Claude Lanzmann has gone down in history as the primary film chronicler of the Holocaust, leaving a profound legacy of testimony on screen. The final work he has left us, “Shoah: Four Sisters,” stands as further evidence of how horrors unfolded in different ways. Lanzmann was 92 when he died last July.

The women whom he interviewed in this two-part film are not actual sisters, only spiritual sisters in the sense of what each endured in different ways. There is an installment for each in the footage, which he shot originally for his “Shoah” masterwork. Taken together they are deeply moving.

Symbolically, one episode that haunts me was reported by Ada Lichtman in the part titled “The Merry Flea.” Her job in an extermination camp was to clean and prepare dolls taken from executed Jewish children so that German personnel could give those dolls to their own children. More than the process itself, is the harrowing thought of Germans callously giving such dolls to their own kids, and taking the step further, the thought of German kids innocently playing with dolls that belonged to murdered Jewish children.

More directly obscene was the intimate tale told by Ruth Elias in a section titled “The Hippocratic Oath.” Elias, a Czech Jew, had the misfortune to fall into the hands of Josef Mengele when pregnant. Mengele seemed to befriend her during her pregnancy. But there was something on his mind that he did not reveal. After the birth of the baby, he gave orders not to have the baby fed. He wanted to see how long a baby could live without nourishment. The baby, of course, eventually died as a result of one of Mengele’s experiments, a loss with which Elias had to cope.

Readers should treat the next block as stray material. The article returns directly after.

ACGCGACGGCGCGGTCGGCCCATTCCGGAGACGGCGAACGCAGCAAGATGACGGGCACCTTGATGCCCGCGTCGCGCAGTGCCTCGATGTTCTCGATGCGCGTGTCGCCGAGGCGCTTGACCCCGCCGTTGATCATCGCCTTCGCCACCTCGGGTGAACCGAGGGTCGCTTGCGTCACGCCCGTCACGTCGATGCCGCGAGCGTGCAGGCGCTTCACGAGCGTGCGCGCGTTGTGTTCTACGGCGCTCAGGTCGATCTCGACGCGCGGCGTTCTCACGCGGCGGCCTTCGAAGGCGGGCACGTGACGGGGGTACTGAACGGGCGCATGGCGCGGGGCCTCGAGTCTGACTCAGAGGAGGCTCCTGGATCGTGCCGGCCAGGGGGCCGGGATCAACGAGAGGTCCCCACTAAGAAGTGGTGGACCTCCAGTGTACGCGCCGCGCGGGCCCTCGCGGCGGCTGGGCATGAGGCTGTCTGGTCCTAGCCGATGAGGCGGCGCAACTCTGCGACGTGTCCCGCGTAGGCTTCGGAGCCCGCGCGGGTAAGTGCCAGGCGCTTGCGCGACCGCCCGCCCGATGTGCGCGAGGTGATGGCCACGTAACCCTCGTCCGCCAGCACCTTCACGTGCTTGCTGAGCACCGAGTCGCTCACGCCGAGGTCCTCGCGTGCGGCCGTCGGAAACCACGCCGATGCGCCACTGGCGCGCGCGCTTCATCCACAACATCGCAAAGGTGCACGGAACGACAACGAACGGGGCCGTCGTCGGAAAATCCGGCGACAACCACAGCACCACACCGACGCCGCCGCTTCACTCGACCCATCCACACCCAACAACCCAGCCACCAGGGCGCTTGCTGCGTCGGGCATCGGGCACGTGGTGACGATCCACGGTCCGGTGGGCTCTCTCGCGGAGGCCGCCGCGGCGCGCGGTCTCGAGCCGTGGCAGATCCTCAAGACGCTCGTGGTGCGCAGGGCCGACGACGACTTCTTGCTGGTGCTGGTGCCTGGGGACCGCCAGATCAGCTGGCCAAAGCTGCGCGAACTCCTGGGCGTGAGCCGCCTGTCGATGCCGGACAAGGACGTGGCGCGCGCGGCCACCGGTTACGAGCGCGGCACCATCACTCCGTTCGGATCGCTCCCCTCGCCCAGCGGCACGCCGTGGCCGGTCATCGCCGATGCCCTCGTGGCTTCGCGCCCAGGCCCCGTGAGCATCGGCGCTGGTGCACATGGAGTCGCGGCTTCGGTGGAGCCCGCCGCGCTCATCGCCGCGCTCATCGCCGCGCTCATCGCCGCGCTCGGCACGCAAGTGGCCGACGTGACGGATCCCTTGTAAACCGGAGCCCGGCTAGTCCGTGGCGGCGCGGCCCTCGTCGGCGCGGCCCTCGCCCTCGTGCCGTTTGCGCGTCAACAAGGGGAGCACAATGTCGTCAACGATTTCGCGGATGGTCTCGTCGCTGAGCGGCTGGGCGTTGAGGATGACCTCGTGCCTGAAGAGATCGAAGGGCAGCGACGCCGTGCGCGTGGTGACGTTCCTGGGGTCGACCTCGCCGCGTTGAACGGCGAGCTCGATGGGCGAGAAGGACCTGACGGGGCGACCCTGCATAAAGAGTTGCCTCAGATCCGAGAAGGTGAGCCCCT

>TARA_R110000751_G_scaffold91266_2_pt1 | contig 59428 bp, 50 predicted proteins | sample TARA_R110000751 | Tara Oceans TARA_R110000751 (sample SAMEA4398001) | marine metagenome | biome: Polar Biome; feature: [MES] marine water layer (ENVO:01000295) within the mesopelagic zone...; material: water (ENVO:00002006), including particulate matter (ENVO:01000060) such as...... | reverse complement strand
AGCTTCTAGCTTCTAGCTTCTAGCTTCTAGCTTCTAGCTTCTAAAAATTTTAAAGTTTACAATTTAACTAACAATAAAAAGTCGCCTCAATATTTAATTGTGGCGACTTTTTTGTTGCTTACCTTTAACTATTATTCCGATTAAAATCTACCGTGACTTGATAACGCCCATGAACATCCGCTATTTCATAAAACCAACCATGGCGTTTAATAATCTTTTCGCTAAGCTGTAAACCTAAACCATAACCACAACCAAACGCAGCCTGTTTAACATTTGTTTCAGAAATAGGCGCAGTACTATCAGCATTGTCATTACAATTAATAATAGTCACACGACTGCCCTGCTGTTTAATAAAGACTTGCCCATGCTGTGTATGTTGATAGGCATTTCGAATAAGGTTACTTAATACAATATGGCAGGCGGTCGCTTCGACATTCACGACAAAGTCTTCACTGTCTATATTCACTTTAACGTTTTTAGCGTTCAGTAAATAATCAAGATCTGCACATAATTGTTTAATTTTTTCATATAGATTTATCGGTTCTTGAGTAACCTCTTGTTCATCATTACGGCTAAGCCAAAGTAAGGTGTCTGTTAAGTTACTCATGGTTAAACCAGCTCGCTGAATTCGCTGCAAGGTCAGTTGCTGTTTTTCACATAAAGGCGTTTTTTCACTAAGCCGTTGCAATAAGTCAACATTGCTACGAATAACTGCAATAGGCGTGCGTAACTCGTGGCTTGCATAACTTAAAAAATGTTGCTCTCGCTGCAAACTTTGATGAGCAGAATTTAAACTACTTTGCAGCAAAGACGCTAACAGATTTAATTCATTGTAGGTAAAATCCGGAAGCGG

Another interviewed was Hanna Marton in the segment titled “Noah’s Ark.” She is a Hungarian Jew saved as a result of a deal negotiated between Rezso Kasnztner and Adolf Eichmann. In another segment, Paula Biren, a Polish Jew and survivor, epitomizes various Jews who managed to come through but harbor guilt about managing to live while so many others died. In her case she functioned in the Lodz ghetto in a Jewish women’s police force and speaks candidly about her experiences there.

Viewing this film, one is subjected to accounts of very different experiences by women with different personalities, adding up to further testament as to the horrors of what the Nazis inflicted. For those revelations we owe thanks to Lanzmann and the four who agreed to tell him—and eventually us—their stories despite the obvious pain they must have felt in digging into their recollections of the suffering they endured. A Cohen Media Group release. Reviewed November 14, 2018.

Return to Previous Page